Creating Real Business Value with AI


As more businesses are incorporating Artificial Intelligence (AI) and Machine Learning (ML) into their strategy to reduce costs and create better products, they are gaining a competitive advantage over those holding on to traditional means of operation. This is mainly due to a fear of unknown costs and the potential of a sunk investment. Employed effectively, AI and ML will provide tide-turning returns for companies. If you are looking to introduce AI into your business strategy, how do you choose the most effective business cases? How do you measure the empirical value?

The investment costs must be weighed to determine the value of AI and ML. But what are the investment costs of introducing AI/ML into your business?

Establishing Metrics

In order to determine which task would be best suited to apply AI, and to determine the ROI after implementation, metrics must first be established. This will do two things. ROI is typically realized as an aggregate amount, so breaking down the data to the point where confounding variables are eliminated will provide an accurate baseline to calculate investment costs. This will also provide insight into where cost-saving automation or optimization can be applied. Thoroughly analyzing the cost & time of internal processes, product provisioning, and product R&D are some examples of areas to focus upon when creating metrics.  

Identification of the Task

Assessing the metrics, where would automation or optimization provide the most value? The best case for introducing AI should be derived from the metric data, producing the lowest opportunity cost. Perhaps your manufacturing processes require a great deal of human interaction, or your product is a software-based service and generating personalized content requires large staffing to fulfill, or determining market trends requires you to invest in expensive subject matter experts. Any of these would be suitable places for an AI solution to be employed.

Quantifiable single-purpose processes are best suited for AI algorithms. For example, an algorithm to provide “the best” product configuration based on market trends may be too complex for a single algorithm and would be better separated into three distinct tasks: determining market trends, optimizing the product configuration, and product testing. The goal is to isolate the most expensive task to maximize ROI.

Picking the right Solution

Once the task has been determined, the right solution for the job must be identified. In the previous example, three tasks were specified. Of the tasks, let’s say optimizing the product configuration represents the biggest cost in your R&D process. What can be done to reduce the cost? AI is best engaged in optimization and automation capacities. In the case of determining the “best” product configuration, it would need to be able to consume data from the analysis of the market trends as well as output from the testing. Combining data from these sources, it would need to calculate the best configuration and provide the results to the testing system automatically.

Creating the Solution

The next step in implementing AI is to create a solution to fulfill the requirements derived earlier. As it will depend on the data from the market research and testing, the data must be able to be provided in a standardized format and be cleaned, free of errors. Accurate and flexible data modeling is crucial to the success of an AI solution. As the saying goes, “Garbage in, garbage out.” The second component in this solution would be the calculation algorithm. While providing accurate data is by far the most important step, this represents the greatest source of trial & error during development as the algorithm will need to be designed to function in place of a human. The final component is the testing system integration. Here, the testing system may require modifications to allow automated input.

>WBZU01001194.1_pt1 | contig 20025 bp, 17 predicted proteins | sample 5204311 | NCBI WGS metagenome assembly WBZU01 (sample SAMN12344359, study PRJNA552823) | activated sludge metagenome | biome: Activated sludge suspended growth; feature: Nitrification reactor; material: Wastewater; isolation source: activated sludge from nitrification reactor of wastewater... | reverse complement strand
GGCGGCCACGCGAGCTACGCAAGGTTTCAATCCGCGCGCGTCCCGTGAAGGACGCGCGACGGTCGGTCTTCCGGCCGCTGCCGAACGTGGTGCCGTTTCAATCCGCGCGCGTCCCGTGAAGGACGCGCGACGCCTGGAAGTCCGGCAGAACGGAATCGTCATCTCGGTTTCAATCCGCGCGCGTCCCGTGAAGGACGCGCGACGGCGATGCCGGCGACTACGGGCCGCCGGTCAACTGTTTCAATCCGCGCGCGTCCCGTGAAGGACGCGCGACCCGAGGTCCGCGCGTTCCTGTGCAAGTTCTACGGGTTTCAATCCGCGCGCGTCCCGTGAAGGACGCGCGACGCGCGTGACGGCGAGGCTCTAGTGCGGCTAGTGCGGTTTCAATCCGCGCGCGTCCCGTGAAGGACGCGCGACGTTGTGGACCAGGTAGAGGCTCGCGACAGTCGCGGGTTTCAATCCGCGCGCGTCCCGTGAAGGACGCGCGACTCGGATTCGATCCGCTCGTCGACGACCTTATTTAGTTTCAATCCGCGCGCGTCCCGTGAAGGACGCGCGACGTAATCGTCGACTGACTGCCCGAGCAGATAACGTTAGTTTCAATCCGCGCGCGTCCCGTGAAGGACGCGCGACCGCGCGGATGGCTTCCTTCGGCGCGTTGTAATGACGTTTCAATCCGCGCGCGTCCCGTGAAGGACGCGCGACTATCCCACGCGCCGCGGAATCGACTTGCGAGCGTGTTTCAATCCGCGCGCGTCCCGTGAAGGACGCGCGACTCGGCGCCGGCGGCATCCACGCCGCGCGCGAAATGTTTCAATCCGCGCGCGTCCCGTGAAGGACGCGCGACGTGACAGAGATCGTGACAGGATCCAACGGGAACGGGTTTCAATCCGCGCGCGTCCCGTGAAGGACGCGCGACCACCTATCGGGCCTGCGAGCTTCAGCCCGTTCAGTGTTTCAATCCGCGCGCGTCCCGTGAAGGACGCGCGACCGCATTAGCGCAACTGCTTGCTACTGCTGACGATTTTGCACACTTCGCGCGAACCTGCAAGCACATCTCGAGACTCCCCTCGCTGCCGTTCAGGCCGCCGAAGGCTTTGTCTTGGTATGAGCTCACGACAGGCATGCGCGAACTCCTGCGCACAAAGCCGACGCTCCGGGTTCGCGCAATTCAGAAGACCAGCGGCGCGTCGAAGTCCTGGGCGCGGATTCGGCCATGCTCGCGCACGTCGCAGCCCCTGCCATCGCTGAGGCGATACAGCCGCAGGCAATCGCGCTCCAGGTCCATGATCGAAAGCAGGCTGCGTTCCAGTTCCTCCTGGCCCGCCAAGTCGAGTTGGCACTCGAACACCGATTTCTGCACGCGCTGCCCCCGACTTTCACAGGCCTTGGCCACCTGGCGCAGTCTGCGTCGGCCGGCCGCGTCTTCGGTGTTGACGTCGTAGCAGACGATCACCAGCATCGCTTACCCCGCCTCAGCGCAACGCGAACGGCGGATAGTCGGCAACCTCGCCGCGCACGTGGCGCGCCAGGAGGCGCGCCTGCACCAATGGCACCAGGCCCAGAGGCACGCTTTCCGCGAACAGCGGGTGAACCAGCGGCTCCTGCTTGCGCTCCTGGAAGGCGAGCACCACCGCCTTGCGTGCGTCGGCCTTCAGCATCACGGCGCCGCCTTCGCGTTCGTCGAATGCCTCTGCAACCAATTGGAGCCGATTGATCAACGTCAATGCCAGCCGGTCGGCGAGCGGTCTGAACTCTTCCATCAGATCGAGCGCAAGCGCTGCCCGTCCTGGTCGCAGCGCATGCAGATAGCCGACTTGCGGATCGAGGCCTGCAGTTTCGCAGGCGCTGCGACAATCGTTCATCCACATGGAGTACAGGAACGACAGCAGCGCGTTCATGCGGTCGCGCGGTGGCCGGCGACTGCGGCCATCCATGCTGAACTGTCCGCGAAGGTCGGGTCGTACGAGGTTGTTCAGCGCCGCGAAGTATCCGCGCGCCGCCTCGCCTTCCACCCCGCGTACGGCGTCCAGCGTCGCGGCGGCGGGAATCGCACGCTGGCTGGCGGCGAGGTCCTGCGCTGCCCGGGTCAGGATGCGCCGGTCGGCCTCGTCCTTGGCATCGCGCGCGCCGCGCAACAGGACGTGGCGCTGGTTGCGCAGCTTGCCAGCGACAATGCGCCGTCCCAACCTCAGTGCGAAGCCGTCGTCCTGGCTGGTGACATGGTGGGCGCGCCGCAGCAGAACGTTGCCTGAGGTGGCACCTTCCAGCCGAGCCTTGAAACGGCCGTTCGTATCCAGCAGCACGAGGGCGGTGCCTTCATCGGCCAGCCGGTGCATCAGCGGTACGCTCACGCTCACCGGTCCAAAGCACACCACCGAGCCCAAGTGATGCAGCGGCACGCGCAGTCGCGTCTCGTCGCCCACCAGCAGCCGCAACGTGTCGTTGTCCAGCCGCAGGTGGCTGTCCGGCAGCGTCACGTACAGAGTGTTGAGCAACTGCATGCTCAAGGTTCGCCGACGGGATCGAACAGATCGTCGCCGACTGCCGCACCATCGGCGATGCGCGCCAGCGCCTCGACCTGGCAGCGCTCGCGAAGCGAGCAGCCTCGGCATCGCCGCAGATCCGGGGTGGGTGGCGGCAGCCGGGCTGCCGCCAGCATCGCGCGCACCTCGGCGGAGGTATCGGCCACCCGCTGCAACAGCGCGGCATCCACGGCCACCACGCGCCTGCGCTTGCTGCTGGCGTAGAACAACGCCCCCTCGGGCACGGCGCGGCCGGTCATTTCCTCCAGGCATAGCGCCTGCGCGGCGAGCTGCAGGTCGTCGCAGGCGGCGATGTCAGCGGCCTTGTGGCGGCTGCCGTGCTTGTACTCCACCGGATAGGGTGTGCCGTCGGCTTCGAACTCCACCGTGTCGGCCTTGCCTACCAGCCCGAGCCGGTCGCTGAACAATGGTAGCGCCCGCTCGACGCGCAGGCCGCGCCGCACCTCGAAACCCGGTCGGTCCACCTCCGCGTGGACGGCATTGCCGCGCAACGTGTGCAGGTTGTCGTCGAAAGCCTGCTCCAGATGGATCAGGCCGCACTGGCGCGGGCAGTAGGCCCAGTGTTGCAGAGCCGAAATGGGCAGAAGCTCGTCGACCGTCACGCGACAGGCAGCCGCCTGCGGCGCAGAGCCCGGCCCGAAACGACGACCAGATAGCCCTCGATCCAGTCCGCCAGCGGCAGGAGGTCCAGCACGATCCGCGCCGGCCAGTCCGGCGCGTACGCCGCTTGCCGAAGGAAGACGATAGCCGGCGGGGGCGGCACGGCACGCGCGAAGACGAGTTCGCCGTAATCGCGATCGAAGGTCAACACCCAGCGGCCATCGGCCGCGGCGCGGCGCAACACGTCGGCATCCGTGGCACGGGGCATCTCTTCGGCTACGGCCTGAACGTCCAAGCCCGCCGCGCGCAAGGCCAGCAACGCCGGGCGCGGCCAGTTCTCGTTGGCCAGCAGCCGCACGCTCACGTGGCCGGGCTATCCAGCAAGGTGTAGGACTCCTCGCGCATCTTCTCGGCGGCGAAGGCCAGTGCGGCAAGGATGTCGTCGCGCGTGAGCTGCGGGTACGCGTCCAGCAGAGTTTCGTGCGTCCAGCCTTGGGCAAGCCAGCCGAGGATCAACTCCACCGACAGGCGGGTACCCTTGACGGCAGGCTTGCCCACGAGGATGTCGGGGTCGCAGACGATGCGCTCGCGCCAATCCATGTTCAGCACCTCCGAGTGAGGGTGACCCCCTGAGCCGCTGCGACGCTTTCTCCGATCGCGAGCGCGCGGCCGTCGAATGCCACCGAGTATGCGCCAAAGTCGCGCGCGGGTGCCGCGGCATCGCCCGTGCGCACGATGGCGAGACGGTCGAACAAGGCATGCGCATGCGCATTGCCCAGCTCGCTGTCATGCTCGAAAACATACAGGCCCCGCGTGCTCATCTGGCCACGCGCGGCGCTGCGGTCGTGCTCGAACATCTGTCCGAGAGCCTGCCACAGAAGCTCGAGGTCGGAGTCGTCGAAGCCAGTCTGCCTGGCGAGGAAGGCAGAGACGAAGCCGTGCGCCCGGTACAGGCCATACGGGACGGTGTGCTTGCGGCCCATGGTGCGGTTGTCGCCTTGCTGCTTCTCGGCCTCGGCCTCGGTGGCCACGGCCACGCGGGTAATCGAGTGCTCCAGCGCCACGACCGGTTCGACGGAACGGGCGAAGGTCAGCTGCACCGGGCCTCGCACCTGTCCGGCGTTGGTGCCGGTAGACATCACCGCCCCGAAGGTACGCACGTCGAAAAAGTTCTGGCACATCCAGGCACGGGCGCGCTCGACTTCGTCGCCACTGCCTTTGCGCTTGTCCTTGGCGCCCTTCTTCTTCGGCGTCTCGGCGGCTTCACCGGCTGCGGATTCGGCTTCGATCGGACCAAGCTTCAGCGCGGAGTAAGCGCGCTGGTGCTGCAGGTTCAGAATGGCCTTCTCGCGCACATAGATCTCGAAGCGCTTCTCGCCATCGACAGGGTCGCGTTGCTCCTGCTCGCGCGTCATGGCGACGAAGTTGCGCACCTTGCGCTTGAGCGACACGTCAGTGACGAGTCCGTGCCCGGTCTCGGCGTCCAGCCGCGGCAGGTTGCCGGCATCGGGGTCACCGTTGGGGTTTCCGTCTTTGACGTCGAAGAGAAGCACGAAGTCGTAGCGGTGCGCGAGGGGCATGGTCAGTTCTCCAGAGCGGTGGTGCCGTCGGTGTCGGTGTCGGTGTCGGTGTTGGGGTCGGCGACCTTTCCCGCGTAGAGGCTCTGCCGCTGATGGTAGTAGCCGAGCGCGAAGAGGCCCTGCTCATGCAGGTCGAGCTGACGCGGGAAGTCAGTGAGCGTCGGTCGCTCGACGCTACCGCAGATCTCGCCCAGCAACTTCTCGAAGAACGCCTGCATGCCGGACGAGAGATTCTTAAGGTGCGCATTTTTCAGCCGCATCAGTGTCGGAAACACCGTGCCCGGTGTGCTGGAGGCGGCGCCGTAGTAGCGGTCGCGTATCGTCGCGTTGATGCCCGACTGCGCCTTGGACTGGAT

Optimizing the Workflow

With the metrics in place, the task identified, and the solution created, the final step is to tune the solution and process to produce favorable results. Once in operation, a deficiency in the market research process may have been exposed, extra steps in the testing system may need to be added, or now redundant steps can be removed. Perhaps the algorithm itself is working as intended but needs to be more predictive. It is important to chart the differences in the process cost during this optimization to further identify changes to make. The metrics are the standard by which to assess the value of the new automated process.


If thorough metrics were produced and maintained, a high-value/high-cost task was identified, the data provided to the AI solution is accurate, and the solution was well-tuned, then there is little reason for it to not be profitable. By analyzing the metrics and historical data, the ROI of the solution is easily determined by comparing the current cost/output to the period before the introduction of the new solution. Factor in the calculated cost of implementing the AI solution and an empirical value will be elicited for its ROI.

Depending on the solution, it’s true the development cost will need to be assessed closely to determine its value. Is the investment worth the profitable forecast? As more businesses look to Artificial Intelligence and Machine Learning solutions to provide value to their customers and to save costs, it becomes more a question of economic survival and longevity. Can your current strategy stand up to those of other companies implementing these new technologies?

Liquid Analytics works with clients to deliver AI decisions that provide high ROI to business initiatives. Contact us to get started today.